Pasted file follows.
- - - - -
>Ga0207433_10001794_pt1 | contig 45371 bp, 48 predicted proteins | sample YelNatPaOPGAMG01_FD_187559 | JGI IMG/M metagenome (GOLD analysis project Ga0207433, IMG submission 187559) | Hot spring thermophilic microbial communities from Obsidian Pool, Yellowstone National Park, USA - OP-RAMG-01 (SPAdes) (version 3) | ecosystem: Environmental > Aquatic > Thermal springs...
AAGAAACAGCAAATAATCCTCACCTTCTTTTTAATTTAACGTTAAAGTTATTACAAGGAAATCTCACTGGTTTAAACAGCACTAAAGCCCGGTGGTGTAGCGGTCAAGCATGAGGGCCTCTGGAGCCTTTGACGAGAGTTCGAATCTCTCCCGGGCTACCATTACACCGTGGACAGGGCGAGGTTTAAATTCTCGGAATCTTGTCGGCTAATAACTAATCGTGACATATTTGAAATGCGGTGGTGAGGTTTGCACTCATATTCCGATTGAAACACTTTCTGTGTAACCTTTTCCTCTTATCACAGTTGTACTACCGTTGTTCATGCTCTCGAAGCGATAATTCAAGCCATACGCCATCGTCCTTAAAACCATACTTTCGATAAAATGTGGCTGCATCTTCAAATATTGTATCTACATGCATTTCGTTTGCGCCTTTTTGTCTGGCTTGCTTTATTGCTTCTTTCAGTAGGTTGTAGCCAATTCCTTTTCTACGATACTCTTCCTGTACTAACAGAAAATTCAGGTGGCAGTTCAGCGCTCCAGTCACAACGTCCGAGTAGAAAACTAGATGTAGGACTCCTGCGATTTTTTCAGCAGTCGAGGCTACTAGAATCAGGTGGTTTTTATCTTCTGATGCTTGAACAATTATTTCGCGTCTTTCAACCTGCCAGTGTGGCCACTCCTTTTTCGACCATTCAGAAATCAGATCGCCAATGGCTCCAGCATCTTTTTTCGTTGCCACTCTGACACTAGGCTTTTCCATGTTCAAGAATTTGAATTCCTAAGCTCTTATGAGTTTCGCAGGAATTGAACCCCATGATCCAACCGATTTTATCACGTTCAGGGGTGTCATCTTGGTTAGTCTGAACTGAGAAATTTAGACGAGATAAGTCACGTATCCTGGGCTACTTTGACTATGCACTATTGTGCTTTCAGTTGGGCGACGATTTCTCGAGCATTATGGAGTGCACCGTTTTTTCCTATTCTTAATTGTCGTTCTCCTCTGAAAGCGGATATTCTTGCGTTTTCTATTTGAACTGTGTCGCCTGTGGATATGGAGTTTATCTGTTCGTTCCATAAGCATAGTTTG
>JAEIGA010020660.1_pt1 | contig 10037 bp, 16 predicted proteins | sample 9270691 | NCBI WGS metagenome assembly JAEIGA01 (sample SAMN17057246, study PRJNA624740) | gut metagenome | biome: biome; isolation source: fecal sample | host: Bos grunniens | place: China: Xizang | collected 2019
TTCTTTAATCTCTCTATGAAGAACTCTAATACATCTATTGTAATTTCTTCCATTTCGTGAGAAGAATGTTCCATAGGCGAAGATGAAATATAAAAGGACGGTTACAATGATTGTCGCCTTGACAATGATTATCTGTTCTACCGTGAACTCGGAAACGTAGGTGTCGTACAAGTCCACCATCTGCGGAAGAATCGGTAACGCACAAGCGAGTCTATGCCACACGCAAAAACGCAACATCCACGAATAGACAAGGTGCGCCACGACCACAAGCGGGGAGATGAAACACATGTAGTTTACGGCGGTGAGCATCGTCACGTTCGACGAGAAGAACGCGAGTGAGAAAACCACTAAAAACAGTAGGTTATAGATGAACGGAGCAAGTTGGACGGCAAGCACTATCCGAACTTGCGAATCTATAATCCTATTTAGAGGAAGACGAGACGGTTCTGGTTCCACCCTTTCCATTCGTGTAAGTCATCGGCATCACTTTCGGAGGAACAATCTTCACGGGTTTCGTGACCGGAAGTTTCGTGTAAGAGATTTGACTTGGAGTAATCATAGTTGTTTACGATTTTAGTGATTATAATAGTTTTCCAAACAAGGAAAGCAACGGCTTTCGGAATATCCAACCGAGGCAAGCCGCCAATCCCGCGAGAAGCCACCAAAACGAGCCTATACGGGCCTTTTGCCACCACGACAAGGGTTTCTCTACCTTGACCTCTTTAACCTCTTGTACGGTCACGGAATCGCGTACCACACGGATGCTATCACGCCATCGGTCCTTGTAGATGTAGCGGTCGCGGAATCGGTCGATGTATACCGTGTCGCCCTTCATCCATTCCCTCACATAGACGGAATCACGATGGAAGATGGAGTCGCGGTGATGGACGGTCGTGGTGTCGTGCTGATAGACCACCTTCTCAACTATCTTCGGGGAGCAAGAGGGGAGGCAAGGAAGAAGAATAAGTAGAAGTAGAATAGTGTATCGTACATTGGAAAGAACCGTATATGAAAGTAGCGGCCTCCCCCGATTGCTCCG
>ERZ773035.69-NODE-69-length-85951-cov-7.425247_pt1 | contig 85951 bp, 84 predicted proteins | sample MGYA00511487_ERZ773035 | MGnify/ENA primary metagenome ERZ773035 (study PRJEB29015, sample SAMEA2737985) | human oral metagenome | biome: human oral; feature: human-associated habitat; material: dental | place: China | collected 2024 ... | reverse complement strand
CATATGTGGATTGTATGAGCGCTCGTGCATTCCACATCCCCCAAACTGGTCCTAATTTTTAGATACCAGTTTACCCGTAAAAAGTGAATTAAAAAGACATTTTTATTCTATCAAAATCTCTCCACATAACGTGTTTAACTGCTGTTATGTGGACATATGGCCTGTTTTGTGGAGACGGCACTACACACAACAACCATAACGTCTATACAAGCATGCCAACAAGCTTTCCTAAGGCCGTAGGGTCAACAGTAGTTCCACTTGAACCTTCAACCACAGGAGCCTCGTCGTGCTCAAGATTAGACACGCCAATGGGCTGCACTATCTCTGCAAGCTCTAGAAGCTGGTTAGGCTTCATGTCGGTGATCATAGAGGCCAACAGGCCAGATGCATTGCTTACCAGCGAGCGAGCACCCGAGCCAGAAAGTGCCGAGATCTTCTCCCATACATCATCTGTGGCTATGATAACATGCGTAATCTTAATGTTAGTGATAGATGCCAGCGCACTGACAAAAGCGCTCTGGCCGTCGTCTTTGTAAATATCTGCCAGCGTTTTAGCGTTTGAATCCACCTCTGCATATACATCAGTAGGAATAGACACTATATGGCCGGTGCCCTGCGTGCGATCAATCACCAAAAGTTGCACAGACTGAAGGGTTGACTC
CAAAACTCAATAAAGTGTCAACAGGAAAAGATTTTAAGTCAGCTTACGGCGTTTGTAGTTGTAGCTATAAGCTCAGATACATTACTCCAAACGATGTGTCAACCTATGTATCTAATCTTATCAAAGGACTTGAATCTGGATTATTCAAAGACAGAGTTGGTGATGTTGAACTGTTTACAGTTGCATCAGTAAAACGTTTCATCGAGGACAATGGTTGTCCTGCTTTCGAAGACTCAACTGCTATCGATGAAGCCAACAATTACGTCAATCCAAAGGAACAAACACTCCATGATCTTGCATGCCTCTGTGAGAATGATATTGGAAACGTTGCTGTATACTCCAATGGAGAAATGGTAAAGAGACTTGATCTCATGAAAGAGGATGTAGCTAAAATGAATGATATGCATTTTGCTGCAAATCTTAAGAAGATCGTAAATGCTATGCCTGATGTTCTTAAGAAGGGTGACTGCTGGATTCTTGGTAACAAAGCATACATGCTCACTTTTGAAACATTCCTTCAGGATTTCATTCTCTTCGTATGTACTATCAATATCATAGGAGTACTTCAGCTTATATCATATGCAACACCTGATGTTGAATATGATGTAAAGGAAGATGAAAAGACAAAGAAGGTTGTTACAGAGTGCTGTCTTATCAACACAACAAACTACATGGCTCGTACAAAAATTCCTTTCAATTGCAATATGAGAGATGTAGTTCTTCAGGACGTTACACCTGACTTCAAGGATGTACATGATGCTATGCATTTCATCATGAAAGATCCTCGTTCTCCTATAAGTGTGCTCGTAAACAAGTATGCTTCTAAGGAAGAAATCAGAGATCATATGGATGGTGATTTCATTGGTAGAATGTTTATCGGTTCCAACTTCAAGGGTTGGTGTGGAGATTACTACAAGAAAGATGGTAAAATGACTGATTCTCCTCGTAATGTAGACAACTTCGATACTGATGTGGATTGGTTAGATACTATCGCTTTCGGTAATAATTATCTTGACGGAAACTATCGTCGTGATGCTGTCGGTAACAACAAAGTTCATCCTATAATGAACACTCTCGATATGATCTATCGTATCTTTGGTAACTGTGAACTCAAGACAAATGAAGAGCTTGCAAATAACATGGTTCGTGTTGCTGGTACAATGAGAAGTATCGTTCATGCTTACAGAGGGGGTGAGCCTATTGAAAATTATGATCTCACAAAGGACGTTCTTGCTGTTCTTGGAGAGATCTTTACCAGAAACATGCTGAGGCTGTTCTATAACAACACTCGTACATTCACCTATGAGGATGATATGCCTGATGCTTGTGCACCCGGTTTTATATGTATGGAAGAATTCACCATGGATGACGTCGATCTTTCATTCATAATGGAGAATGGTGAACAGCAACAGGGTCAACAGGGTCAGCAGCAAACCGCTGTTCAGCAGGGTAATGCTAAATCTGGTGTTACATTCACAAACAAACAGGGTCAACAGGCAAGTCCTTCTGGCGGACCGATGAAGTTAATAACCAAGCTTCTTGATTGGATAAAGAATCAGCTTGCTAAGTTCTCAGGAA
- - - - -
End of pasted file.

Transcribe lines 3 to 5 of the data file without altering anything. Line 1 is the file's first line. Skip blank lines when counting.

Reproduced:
>JAEIGA010020660.1_pt1 | contig 10037 bp, 16 predicted proteins | sample 9270691 | NCBI WGS metagenome assembly JAEIGA01 (sample SAMN17057246, study PRJNA624740) | gut metagenome | biome: biome; isolation source: fecal sample | host: Bos grunniens | place: China: Xizang | collected 2019
TTCTTTAATCTCTCTATGAAGAACTCTAATACATCTATTGTAATTTCTTCCATTTCGTGAGAAGAATGTTCCATAGGCGAAGATGAAATATAAAAGGACGGTTACAATGATTGTCGCCTTGACAATGATTATCTGTTCTACCGTGAACTCGGAAACGTAGGTGTCGTACAAGTCCACCATCTGCGGAAGAATCGGTAACGCACAAGCGAGTCTATGCCACACGCAAAAACGCAACATCCACGAATAGACAAGGTGCGCCACGACCACAAGCGGGGAGATGAAACACATGTAGTTTACGGCGGTGAGCATCGTCACGTTCGACGAGAAGAACGCGAGTGAGAAAACCACTAAAAACAGTAGGTTATAGATGAACGGAGCAAGTTGGACGGCAAGCACTATCCGAACTTGCGAATCTATAATCCTATTTAGAGGAAGACGAGACGGTTCTGGTTCCACCCTTTCCATTCGTGTAAGTCATCGGCATCACTTTCGGAGGAACAATCTTCACGGGTTTCGTGACCGGAAGTTTCGTGTAAGAGATTTGACTTGGAGTAATCATAGTTGTTTACGATTTTAGTGATTATAATAGTTTTCCAAACAAGGAAAGCAACGGCTTTCGGAATATCCAACCGAGGCAAGCCGCCAATCCCGCGAGAAGCCACCAAAACGAGCCTATACGGGCCTTTTGCCACCACGACAAGGGTTTCTCTACCTTGACCTCTTTAACCTCTTGTACGGTCACGGAATCGCGTACCACACGGATGCTATCACGCCATCGGTCCTTGTAGATGTAGCGGTCGCGGAATCGGTCGATGTATACCGTGTCGCCCTTCATCCATTCCCTCACATAGACGGAATCACGATGGAAGATGGAGTCGCGGTGATGGACGGTCGTGGTGTCGTGCTGATAGACCACCTTCTCAACTATCTTCGGGGAGCAAGAGGGGAGGCAAGGAAGAAGAATAAGTAGAAGTAGAATAGTGTATCGTACATTGGAAAGAACCGTATATGAAAGTAGCGGCCTCCCCCGATTGCTCCG
>ERZ773035.69-NODE-69-length-85951-cov-7.425247_pt1 | contig 85951 bp, 84 predicted proteins | sample MGYA00511487_ERZ773035 | MGnify/ENA primary metagenome ERZ773035 (study PRJEB29015, sample SAMEA2737985) | human oral metagenome | biome: human oral; feature: human-associated habitat; material: dental | place: China | collected 2024 ... | reverse complement strand